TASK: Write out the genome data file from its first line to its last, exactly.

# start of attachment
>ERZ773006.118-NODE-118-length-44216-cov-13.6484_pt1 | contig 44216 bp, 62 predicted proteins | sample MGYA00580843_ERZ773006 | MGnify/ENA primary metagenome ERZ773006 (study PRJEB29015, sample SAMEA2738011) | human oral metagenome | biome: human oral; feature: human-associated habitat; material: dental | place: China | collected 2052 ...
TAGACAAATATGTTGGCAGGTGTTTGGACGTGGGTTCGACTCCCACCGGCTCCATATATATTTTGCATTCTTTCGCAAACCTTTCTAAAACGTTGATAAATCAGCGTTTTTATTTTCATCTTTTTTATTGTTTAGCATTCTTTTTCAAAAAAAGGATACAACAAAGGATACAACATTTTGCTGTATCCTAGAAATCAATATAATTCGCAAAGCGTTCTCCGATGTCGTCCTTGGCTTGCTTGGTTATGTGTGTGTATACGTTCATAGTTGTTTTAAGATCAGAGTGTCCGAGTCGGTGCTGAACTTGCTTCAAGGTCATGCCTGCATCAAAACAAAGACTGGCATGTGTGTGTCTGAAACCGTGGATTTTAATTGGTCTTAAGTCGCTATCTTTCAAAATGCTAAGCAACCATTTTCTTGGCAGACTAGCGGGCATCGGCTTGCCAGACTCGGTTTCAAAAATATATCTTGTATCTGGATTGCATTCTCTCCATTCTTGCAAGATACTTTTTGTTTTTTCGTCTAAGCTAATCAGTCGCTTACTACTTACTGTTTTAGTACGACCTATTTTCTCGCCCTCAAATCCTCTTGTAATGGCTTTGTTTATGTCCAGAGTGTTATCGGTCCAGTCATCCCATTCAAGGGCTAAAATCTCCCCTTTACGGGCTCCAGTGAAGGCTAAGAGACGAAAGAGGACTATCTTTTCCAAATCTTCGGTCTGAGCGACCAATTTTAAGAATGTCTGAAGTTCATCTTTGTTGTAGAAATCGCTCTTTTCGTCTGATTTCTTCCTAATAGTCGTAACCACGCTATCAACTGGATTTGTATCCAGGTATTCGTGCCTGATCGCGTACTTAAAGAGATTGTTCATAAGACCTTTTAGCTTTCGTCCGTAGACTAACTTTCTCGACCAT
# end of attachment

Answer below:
>ERZ773006.118-NODE-118-length-44216-cov-13.6484_pt1 | contig 44216 bp, 62 predicted proteins | sample MGYA00580843_ERZ773006 | MGnify/ENA primary metagenome ERZ773006 (study PRJEB29015, sample SAMEA2738011) | human oral metagenome | biome: human oral; feature: human-associated habitat; material: dental | place: China | collected 2052 ...
TAGACAAATATGTTGGCAGGTGTTTGGACGTGGGTTCGACTCCCACCGGCTCCATATATATTTTGCATTCTTTCGCAAACCTTTCTAAAACGTTGATAAATCAGCGTTTTTATTTTCATCTTTTTTATTGTTTAGCATTCTTTTTCAAAAAAAGGATACAACAAAGGATACAACATTTTGCTGTATCCTAGAAATCAATATAATTCGCAAAGCGTTCTCCGATGTCGTCCTTGGCTTGCTTGGTTATGTGTGTGTATACGTTCATAGTTGTTTTAAGATCAGAGTGTCCGAGTCGGTGCTGAACTTGCTTCAAGGTCATGCCTGCATCAAAACAAAGACTGGCATGTGTGTGTCTGAAACCGTGGATTTTAATTGGTCTTAAGTCGCTATCTTTCAAAATGCTAAGCAACCATTTTCTTGGCAGACTAGCGGGCATCGGCTTGCCAGACTCGGTTTCAAAAATATATCTTGTATCTGGATTGCATTCTCTCCATTCTTGCAAGATACTTTTTGTTTTTTCGTCTAAGCTAATCAGTCGCTTACTACTTACTGTTTTAGTACGACCTATTTTCTCGCCCTCAAATCCTCTTGTAATGGCTTTGTTTATGTCCAGAGTGTTATCGGTCCAGTCATCCCATTCAAGGGCTAAAATCTCCCCTTTACGGGCTCCAGTGAAGGCTAAGAGACGAAAGAGGACTATCTTTTCCAAATCTTCGGTCTGAGCGACCAATTTTAAGAATGTCTGAAGTTCATCTTTGTTGTAGAAATCGCTCTTTTCGTCTGATTTCTTCCTAATAGTCGTAACCACGCTATCAACTGGATTTGTATCCAGGTATTCGTGCCTGATCGCGTACTTAAAGAGATTGTTCATAAGACCTTTTAGCTTTCGTCCGTAGACTAACTTTCTCGACCAT